came out of left field and captured the attention of
hundreds of thousands of devoted viewers in Black communities
throughout the country. The question is, "Why?" On one level, the show
gave numerous Black actors the opportunity to showcase their talents
and to breathe life into nuanced, three-dimensional roles. " " and "Michael Lee" are two of the most compelling characters in
the history of American television. Another reason for the show's
tremendous popularity amongst Black audiences is that we love to see
ourselves excel, and The Wire gave us five seasons of stellar
performances, a mirror in which to gaze and appreciate what we saw.
Yet, as excellent as those characters and performances were, The Wire
did not always reflect back images black folks wanted to embrace.
Many of the show's best characters were drug dealers. Filmed on
location in the most blighted sections of Baltimore, Maryland, the
show's storylines tackled the maladies of urban America head-on. The
Wire's success was definitely not rooted in the feel-good, uplifting
mode of The Cosby Show. Instead, The Wire appealed to Black people
because it chose to tell the truth, warts and all, about urban life,
and it did so deliberately, but rhythmically, like an extended blues
Down to The Wire will be a collection of essays exploring the cultural
significance of The Wire, particularly to Black folks and our
communities. The collection will explain why, contrary to popular
belief, The Wire is indeed the greatest TV show ever produced by HBO.
The editor welcomes submissions from emerging and established Black
writers, entertainers, cultural critics, and other observers. We seek
well-constructed critical essays and creative nonfiction which address
such topics as:
Getting Out of the Life: The vision of Stringer Bell
Gay Thugs: Omar and Snoop
The White Perspective Still Comes Through: The death of Proposition
Joe and the skewering of Black Baltimore history
Crying Foul: White Characters and the Race Card
I'm Just a Gangster, I Suppose: , and
the New Day Co-op
Playing with the Boys: Snoop Pearson, , Marla Daniels and
Real-Life Drama: How The Wire changed the lives of individual viewers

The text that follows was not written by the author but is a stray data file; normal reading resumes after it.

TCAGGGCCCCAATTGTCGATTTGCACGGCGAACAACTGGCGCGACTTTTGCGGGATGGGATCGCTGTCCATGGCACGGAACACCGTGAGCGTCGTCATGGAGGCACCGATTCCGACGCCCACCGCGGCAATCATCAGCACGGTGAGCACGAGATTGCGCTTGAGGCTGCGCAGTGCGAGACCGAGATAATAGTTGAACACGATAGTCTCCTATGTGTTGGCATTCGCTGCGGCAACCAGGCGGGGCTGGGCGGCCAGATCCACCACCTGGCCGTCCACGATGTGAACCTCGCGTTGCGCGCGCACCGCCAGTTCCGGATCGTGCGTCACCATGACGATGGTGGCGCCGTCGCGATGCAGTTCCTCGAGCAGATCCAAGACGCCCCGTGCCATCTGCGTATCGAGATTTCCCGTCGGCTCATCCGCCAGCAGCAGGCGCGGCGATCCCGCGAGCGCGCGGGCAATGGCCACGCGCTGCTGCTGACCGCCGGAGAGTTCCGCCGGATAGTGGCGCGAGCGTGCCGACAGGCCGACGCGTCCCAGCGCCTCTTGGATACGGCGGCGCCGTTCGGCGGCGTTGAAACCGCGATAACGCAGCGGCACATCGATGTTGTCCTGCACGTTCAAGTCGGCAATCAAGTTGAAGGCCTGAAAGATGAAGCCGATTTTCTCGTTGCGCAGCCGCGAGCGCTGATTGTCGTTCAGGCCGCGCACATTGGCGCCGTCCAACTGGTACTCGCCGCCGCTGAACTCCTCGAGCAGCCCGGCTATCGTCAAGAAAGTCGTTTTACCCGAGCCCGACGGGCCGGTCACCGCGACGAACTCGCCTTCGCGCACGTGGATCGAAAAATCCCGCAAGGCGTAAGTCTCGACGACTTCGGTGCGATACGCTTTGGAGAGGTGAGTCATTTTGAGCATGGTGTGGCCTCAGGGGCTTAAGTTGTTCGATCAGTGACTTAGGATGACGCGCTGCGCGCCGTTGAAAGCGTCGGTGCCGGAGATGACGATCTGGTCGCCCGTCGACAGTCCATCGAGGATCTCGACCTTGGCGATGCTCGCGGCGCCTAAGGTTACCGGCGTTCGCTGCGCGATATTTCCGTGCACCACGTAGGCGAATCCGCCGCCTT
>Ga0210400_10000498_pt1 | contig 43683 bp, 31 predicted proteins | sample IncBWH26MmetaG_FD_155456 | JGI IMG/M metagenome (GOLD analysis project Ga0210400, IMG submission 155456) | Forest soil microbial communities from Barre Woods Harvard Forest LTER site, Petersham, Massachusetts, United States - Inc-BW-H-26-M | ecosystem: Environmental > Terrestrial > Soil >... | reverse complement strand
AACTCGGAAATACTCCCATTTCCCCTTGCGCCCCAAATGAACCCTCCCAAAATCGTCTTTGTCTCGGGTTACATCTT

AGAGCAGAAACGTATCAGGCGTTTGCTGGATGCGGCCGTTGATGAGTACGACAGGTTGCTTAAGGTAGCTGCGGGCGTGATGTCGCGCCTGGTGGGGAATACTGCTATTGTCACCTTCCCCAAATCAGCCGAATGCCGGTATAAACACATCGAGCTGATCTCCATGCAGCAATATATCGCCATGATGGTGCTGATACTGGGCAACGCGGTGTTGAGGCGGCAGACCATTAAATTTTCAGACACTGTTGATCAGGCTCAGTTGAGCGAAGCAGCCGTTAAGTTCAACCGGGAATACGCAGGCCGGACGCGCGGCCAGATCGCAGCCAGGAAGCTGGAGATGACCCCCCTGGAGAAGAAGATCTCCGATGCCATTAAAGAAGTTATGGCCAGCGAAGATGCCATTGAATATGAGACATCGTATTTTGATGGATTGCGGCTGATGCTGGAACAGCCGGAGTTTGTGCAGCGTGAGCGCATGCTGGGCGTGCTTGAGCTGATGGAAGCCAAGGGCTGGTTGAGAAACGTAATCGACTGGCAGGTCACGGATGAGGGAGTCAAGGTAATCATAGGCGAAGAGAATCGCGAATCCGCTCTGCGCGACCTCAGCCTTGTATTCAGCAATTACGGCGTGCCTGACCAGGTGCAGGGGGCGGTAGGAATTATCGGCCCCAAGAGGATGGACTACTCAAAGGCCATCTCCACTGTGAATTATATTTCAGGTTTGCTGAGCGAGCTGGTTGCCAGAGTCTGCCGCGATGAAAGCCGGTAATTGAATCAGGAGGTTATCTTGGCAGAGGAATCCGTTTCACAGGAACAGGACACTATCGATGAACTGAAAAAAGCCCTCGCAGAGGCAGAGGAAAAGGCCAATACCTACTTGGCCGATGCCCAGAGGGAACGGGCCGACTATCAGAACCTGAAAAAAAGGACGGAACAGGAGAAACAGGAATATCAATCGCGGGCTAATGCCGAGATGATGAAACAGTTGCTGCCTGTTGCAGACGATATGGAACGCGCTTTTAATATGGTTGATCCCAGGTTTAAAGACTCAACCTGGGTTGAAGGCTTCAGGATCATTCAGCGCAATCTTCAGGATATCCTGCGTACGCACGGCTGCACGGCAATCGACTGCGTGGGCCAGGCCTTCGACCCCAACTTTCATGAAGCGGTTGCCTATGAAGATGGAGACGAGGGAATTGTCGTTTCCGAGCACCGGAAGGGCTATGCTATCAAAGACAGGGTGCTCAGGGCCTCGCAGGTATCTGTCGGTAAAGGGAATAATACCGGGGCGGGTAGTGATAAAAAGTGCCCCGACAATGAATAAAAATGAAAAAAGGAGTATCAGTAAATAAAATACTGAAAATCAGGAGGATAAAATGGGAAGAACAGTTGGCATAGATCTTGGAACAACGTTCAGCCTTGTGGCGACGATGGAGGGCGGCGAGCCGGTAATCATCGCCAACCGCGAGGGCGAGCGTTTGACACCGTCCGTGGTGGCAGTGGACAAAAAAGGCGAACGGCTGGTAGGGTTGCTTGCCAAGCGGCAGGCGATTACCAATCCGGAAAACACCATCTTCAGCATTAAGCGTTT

and their contributions to the communities in which they live
The Wire as scholarship: What did the show teach us about American
society, culture, racism, classism, economics, and public policy? Can
these lessons translate into meaningful social change and exchange?
Why was The Wire so popular with black viewers, but less so with white viewers?
Does The Wire glorify drugs and violence? If so, why do we give it a pass?
Hopeful or Hopeless: Bubbles and Duquan
This is not, of course, an exhaustive list of possibilities.
Generally speaking, we are interested in original, provocative musings
and analyses which address what The Wire means to Black folks.
Take a position and defend it. Tell a well-crafted story. Make us
laugh, cry, think, shout.
Submission deadline: December 17, 2008
Length: Up to 6,000 words
We will only consider submissions of previously unpublished works and
those for which the author hold rights allowing for re-printing.
Please include your name, email address, mailing address, phone
number, and a short bio (50 words or less) with your submission.
Email is the preferred method of submission. Send essays within the
body of the email to: firstname.lastname@example.org, with the subject heading:
Down to The Wire submission. No attachments, please.
Submissions may also be postmarked by the above date and sent via
regular U.S. mail to:
Down to The Wire
c/o Roland Laird
Posro Media LLC
PO Box 585
Trenton, NJ 08604
Unfortunately, we cannot acknowledge every submission. Authors of
those essays selected for inclusion in the anthology will be notified
via email by February 26, 2009.
About the Editor:
Roland Laird is both an author and entrepreneur. His book Still I
Rise: A Cartoon History of African Americans was named "One of the
Best Books in Print" by the Readers Catalog
when it was published by W.W. Norton in 1997. He recently completed an
update of Still I Rise for a February 2009 release by Sterling
Publishing. He is also the founder of Posro Media an entertainment
company specializing in producing compelling African American images.
Roland and Posro have been the subject of numerous media stories
including in the New York Times, the Washington Post, and on NBC's
Sunday Today Show and on MTV. In 2004, the US Mission to the United
Nations recognized him as a global ambassador for his tireless
devotion to his world community and heritage.